To end off, SeeSaw is a great place for students to share, reflect, like and comment as they appreciate each other’s work. Have the class vote on the top three and with the new SeeSaw blog feature you can highlight the best pieces.
Google Earth (A) + Book Creator (P) Steve: I've been putting some funky stuff together in the last few weeks using Google Earth in Year 2. To be honest, this has mostly been done via the desktop application but I have incorporated the app with the less able students. The streamlined interface and touchscreen controls actually make it easier to harness! One task that we have been working on is a hunt for world landmarks with the 3D buildings layer turned on. The students then take a picture/screengrab of the landmark as if they were there for real with a camera.
Sabba: This sounds like a great lesson, with them being in all these different parts of the world, Im thinking what if they told the story of an aspect of life in the country, for example a day at school in...
As they virtually travel the world, they will create a book collecting the images and facts they have learned about the landmarks. If they each chose a different topic, they could merge the pages into one collaborative class book.
BioDigital Human (A) + Memoria (C) Steve: Ok it’s your turn to try one in reverse. I’m choosing Memoria from PopAppFactory as the destination app. What takes Memoria beyond traditional matching pairs apps is the ability to design your own sets of cards using your own images. This really does elevate it and if used creatively, can make for a really useful learning tool…
Sabba: This immediately makes me think of our first year students who take a semester of anatomy. It’s full of so many different parts of the body that they need to memorize. One of their favorite anatomy apps is BioDigital Human. The images are really fantastic and they could screenshot these to bring into Memoria to create review games for not only themselves but their peers as well.
Post-It Plus (C) + Nearpod (P) + Paper53 (C)
Steve: I've recently stumbled across this great little app from the company behind Post Its that lets you capture and manipulate a digital set of Post Its. So let's say students start by brainstorming a project. Their ideas are captured in Post It Plus. Now what?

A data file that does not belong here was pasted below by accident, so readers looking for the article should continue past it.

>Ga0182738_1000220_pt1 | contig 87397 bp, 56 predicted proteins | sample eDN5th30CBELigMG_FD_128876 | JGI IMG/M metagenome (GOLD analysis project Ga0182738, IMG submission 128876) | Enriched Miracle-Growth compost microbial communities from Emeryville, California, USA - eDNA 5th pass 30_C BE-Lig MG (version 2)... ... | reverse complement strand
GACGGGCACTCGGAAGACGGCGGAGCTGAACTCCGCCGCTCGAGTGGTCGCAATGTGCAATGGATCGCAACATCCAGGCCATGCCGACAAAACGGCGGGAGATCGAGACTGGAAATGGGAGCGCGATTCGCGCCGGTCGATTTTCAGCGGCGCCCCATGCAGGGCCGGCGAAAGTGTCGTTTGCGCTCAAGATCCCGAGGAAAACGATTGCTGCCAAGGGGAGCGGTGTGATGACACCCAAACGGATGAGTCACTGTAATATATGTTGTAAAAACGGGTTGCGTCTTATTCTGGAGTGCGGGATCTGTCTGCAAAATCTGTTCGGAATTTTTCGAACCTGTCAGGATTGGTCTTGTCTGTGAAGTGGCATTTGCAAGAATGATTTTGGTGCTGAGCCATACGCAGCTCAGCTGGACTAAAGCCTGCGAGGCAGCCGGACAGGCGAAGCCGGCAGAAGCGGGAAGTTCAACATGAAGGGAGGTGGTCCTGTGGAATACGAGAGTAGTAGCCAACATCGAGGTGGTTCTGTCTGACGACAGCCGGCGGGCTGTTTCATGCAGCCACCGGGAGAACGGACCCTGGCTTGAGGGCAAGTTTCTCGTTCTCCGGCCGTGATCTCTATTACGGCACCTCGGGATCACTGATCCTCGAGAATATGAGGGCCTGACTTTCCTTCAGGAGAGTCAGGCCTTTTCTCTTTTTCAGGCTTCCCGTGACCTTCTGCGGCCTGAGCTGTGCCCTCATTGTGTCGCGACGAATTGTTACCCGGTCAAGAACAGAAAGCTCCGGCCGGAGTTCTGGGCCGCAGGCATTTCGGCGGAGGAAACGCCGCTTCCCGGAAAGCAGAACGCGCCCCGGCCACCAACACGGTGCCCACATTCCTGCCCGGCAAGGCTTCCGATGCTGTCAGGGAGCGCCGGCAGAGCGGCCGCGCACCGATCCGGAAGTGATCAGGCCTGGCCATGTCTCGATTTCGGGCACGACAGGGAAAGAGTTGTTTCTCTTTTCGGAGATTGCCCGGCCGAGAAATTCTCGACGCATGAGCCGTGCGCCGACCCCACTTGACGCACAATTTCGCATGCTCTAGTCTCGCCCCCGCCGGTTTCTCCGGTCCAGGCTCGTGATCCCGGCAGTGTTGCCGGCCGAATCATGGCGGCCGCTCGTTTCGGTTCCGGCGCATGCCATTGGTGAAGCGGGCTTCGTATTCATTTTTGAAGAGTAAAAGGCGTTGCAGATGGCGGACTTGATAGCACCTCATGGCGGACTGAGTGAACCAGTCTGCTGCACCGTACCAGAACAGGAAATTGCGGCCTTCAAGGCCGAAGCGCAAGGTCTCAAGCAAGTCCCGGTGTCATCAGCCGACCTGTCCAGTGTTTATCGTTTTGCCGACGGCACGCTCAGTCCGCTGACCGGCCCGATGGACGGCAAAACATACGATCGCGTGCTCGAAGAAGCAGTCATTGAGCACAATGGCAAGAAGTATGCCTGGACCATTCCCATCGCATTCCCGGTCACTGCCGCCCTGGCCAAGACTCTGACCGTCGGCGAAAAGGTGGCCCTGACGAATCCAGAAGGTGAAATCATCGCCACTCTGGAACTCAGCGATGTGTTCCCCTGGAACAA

Added rule - you're not allowed to choose Explain Everything! LOL
Sabba: This year we started orientation by introducing students to the design thinking framework. We used the design thinking module from Nearpod and changed the design challenge to having students redesign their partners learning routine given the added layer of technology. This is really a fantastic lesson and the Post It App you mention is a great starting point for having students brainstorm ideas. Nearpod then guides them through the entire design thinking process. They can take the ideas from the Post-It Notes and create drafts of their prototype using Paper53 as they ideate.
Moviestorm (C) + SnapChat (P) Steve: I think this could be the year where Moviestorm makes a bigger splash in the edu arena. Though the app is far simpler than the core software package, it still offers a more advanced avatar creation and recording platform than more commonly used apps like Tellagami. I even chose it for my App Wars project.
Sabba: Lately I’ve been really intrigued by how brands have been using Snapchat. Snapchat has a feature called “Discover.” Discover enables media companies to engage with users by posting summaries of their content. Swiping your finger left or right changes the story and sliding your finger up shows the full video or article posted by the brand. With short videos being a popular medium, it would be interesting to have teachers create a “Discover” clip of their work to share with other teachers to view what's happening in their classrooms using Moviestorm. Visits to see what other teachers are doing is often cited as a great form of professional development, but how often can teachers get out visiting one another. These short videos could be a great alternative and if they want to learn more they can explore any accompanying blog posts. These videos can be private and shared with only those whom they wish to share it with. Additionally they could be posted on any social media to be shared with the world.
Steve: ok so my current app obsession is Answer Garden (which I spotlighted a couple of weeks ago) - an awesome little app that allows students to collaboratively build word clouds. How about this: students build a word cloud of adjectives for a character based on a image of a random person. Answer Garden does not have an export/save option but you could screen grab the completed word cloud... Now what?